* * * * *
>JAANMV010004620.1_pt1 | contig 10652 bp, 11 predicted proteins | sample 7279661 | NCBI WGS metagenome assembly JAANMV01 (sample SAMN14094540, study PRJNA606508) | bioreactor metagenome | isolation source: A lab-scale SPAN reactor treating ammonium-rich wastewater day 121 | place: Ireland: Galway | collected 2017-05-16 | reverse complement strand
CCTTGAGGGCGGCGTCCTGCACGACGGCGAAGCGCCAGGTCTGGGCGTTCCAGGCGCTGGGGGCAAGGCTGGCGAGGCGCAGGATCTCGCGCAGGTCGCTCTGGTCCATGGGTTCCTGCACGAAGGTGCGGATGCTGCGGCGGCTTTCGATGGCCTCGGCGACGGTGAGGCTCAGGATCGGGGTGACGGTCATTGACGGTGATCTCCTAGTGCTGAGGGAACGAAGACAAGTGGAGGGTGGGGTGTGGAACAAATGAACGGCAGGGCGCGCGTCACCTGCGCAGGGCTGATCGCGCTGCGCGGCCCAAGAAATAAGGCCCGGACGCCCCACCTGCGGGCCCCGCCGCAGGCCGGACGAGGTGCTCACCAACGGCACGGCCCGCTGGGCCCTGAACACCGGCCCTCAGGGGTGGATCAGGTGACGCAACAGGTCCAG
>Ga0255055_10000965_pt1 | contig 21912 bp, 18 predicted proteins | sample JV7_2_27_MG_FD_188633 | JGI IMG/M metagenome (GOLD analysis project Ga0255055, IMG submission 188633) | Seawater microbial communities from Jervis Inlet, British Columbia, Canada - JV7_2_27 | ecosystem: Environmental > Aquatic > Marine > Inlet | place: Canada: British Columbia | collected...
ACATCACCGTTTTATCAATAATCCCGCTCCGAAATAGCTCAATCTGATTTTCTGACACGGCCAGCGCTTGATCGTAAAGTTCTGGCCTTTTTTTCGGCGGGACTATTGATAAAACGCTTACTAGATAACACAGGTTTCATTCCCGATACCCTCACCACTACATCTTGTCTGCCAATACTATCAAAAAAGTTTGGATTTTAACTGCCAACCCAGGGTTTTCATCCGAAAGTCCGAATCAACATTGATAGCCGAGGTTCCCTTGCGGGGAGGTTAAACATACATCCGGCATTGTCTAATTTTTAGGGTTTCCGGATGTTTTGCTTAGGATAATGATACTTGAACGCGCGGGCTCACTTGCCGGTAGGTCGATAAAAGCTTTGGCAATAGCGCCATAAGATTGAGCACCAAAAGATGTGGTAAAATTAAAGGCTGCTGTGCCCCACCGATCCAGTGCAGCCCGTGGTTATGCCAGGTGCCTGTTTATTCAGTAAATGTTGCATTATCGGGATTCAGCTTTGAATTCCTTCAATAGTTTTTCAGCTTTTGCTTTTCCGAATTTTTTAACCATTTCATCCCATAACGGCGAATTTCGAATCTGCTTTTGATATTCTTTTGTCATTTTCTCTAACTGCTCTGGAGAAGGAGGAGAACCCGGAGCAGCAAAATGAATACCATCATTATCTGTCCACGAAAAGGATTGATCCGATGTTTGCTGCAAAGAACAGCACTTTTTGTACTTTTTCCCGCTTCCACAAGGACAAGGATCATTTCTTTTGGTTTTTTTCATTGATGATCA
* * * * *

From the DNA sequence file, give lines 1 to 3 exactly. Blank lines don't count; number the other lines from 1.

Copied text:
>JAANMV010004620.1_pt1 | contig 10652 bp, 11 predicted proteins | sample 7279661 | NCBI WGS metagenome assembly JAANMV01 (sample SAMN14094540, study PRJNA606508) | bioreactor metagenome | isolation source: A lab-scale SPAN reactor treating ammonium-rich wastewater day 121 | place: Ireland: Galway | collected 2017-05-16 | reverse complement strand
CCTTGAGGGCGGCGTCCTGCACGACGGCGAAGCGCCAGGTCTGGGCGTTCCAGGCGCTGGGGGCAAGGCTGGCGAGGCGCAGGATCTCGCGCAGGTCGCTCTGGTCCATGGGTTCCTGCACGAAGGTGCGGATGCTGCGGCGGCTTTCGATGGCCTCGGCGACGGTGAGGCTCAGGATCGGGGTGACGGTCATTGACGGTGATCTCCTAGTGCTGAGGGAACGAAGACAAGTGGAGGGTGGGGTGTGGAACAAATGAACGGCAGGGCGCGCGTCACCTGCGCAGGGCTGATCGCGCTGCGCGGCCCAAGAAATAAGGCCCGGACGCCCCACCTGCGGGCCCCGCCGCAGGCCGGACGAGGTGCTCACCAACGGCACGGCCCGCTGGGCCCTGAACACCGGCCCTCAGGGGTGGATCAGGTGACGCAACAGGTCCAG
>Ga0255055_10000965_pt1 | contig 21912 bp, 18 predicted proteins | sample JV7_2_27_MG_FD_188633 | JGI IMG/M metagenome (GOLD analysis project Ga0255055, IMG submission 188633) | Seawater microbial communities from Jervis Inlet, British Columbia, Canada - JV7_2_27 | ecosystem: Environmental > Aquatic > Marine > Inlet | place: Canada: British Columbia | collected...